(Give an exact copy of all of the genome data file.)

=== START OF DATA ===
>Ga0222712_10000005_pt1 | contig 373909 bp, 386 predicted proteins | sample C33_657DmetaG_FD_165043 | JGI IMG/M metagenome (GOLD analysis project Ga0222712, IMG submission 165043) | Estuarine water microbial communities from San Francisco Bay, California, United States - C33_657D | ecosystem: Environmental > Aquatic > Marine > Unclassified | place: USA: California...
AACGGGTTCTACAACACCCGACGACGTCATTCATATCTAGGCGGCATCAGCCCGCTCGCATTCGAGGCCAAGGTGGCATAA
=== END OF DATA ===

>Ga0222712_10000005_pt1 | contig 373909 bp, 386 predicted proteins | sample C33_657DmetaG_FD_165043 | JGI IMG/M metagenome (GOLD analysis project Ga0222712, IMG submission 165043) | Estuarine water microbial communities from San Francisco Bay, California, United States - C33_657D | ecosystem: Environmental > Aquatic > Marine > Unclassified | place: USA: California...
AACGGGTTCTACAACACCCGACGACGTCATTCATATCTAGGCGGCATCAGCCCGCTCGCATTCGAGGCCAAGGTGGCATAA